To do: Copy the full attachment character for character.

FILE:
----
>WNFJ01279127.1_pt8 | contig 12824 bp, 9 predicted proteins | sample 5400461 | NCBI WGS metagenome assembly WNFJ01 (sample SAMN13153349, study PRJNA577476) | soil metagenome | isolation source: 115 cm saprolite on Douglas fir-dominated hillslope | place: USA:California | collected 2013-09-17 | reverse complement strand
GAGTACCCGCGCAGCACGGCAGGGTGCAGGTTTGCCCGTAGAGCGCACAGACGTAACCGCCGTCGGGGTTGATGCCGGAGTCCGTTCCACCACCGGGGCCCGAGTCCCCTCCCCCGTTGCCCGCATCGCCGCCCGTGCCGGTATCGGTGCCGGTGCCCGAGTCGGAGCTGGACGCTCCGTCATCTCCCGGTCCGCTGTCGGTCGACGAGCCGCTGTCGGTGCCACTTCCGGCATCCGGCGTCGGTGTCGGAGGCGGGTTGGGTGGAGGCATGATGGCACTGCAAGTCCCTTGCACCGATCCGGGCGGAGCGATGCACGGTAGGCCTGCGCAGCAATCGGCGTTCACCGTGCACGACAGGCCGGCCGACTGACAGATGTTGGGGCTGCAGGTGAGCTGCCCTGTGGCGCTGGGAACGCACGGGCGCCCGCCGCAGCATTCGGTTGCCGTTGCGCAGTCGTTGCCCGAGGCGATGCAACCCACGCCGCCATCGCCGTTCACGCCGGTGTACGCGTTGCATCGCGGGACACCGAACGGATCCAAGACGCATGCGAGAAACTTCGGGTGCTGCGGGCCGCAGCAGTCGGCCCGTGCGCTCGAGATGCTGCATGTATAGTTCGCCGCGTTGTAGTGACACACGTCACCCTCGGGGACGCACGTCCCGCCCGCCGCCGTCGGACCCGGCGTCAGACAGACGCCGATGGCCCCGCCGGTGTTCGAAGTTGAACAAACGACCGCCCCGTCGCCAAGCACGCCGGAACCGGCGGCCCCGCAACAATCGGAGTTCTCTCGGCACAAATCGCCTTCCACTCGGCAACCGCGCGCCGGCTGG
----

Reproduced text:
>WNFJ01279127.1_pt8 | contig 12824 bp, 9 predicted proteins | sample 5400461 | NCBI WGS metagenome assembly WNFJ01 (sample SAMN13153349, study PRJNA577476) | soil metagenome | isolation source: 115 cm saprolite on Douglas fir-dominated hillslope | place: USA:California | collected 2013-09-17 | reverse complement strand
GAGTACCCGCGCAGCACGGCAGGGTGCAGGTTTGCCCGTAGAGCGCACAGACGTAACCGCCGTCGGGGTTGATGCCGGAGTCCGTTCCACCACCGGGGCCCGAGTCCCCTCCCCCGTTGCCCGCATCGCCGCCCGTGCCGGTATCGGTGCCGGTGCCCGAGTCGGAGCTGGACGCTCCGTCATCTCCCGGTCCGCTGTCGGTCGACGAGCCGCTGTCGGTGCCACTTCCGGCATCCGGCGTCGGTGTCGGAGGCGGGTTGGGTGGAGGCATGATGGCACTGCAAGTCCCTTGCACCGATCCGGGCGGAGCGATGCACGGTAGGCCTGCGCAGCAATCGGCGTTCACCGTGCACGACAGGCCGGCCGACTGACAGATGTTGGGGCTGCAGGTGAGCTGCCCTGTGGCGCTGGGAACGCACGGGCGCCCGCCGCAGCATTCGGTTGCCGTTGCGCAGTCGTTGCCCGAGGCGATGCAACCCACGCCGCCATCGCCGTTCACGCCGGTGTACGCGTTGCATCGCGGGACACCGAACGGATCCAAGACGCATGCGAGAAACTTCGGGTGCTGCGGGCCGCAGCAGTCGGCCCGTGCGCTCGAGATGCTGCATGTATAGTTCGCCGCGTTGTAGTGACACACGTCACCCTCGGGGACGCACGTCCCGCCCGCCGCCGTCGGACCCGGCGTCAGACAGACGCCGATGGCCCCGCCGGTGTTCGAAGTTGAACAAACGACCGCCCCGTCGCCAAGCACGCCGGAACCGGCGGCCCCGCAACAATCGGAGTTCTCTCGGCACAAATCGCCTTCCACTCGGCAACCGCGCGCCGGCTGG